(a portion of this piece was published by Planet JH Weekly)
Dusty Nichols-Schmolze and Bo Elledge (formerly of Elk Attack) are collectively known as Canyon Kids. Along with The Flannel Attractions singer-songwriter, Pat Chadwick, the trio has embarked on a DIY recording project housed at Teton Artlab. The album is being engineered and produced by Nichols, with songs written by Elledge and Chadwick.
The Canyon Kids’s “Double EP,” released Valentine’s Day 2014, was a project in which each songwriter contributed four songs of their own. The result was a harmony centric style, rooted in folk, though blended with rock, electronica, soul, and psychedelia. Though the album large flew under-the-radar in the local music scene, it’s my favorite local release of the year thus far, and embodies a production aesthetic rare to the regional scene.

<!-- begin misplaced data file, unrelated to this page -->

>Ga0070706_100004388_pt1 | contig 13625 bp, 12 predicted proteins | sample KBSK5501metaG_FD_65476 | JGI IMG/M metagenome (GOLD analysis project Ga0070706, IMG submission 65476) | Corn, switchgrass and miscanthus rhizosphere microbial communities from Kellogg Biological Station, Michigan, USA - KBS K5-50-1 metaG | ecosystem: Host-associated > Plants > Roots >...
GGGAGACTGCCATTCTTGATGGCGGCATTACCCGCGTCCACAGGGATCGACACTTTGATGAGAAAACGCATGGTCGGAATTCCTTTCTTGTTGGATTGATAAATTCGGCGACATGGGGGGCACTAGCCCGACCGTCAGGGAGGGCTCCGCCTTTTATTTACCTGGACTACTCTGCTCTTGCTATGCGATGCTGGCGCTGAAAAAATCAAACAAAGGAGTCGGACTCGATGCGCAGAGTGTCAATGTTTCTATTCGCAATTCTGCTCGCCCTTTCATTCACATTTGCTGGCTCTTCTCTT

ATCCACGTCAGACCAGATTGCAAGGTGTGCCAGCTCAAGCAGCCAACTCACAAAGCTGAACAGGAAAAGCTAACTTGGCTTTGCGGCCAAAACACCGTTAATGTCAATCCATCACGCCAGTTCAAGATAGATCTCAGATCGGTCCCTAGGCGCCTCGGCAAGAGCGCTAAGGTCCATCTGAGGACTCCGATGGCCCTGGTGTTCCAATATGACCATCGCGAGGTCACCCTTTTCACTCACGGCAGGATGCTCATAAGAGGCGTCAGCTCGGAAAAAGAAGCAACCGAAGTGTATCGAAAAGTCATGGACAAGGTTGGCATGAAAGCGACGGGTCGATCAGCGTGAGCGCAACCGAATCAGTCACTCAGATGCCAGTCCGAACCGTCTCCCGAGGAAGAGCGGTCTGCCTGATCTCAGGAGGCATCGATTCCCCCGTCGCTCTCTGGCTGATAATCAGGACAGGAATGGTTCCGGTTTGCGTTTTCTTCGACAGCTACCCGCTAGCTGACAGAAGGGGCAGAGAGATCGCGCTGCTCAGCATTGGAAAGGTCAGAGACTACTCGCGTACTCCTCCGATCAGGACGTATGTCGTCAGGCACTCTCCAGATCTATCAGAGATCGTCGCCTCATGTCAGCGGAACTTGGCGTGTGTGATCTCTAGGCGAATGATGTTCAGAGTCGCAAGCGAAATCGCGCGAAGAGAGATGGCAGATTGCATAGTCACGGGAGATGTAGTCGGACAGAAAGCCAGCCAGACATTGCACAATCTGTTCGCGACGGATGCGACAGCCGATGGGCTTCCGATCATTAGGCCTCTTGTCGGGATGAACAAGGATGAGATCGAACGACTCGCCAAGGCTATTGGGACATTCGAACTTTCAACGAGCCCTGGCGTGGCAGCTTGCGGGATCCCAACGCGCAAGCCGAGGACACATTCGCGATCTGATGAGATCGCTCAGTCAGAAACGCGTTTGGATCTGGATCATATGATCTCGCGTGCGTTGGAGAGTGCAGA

As for Chadwick, his efforts as bandleader and primary songwriter for The Flannel Attractions earned recognition in September from Paste Magazine, which highlighted two Jackson Hole bands in naming “nine impressive musical discoveries” in Wyoming as a part of its 50 States Project.
Aaron Davis: How did the residency at Teton Artlab come about? When did the residency start and when does it end?
Dusty Nichols-Schmolze: Bo was the one who secured the Artlab space. He was playing at an event sponsored by Slow Food in the Tetons. He sparked up a conversation with Travis Walker about a space to record in, and Travis very generously offered up a room for us to use at the Artlab. His artist residency program is starting on the first of the New Year, so until then the space is available. We moved in there and set up my equipment a few weeks ago.
Aaron: What are the pros/cons to the recording space at the Artlab?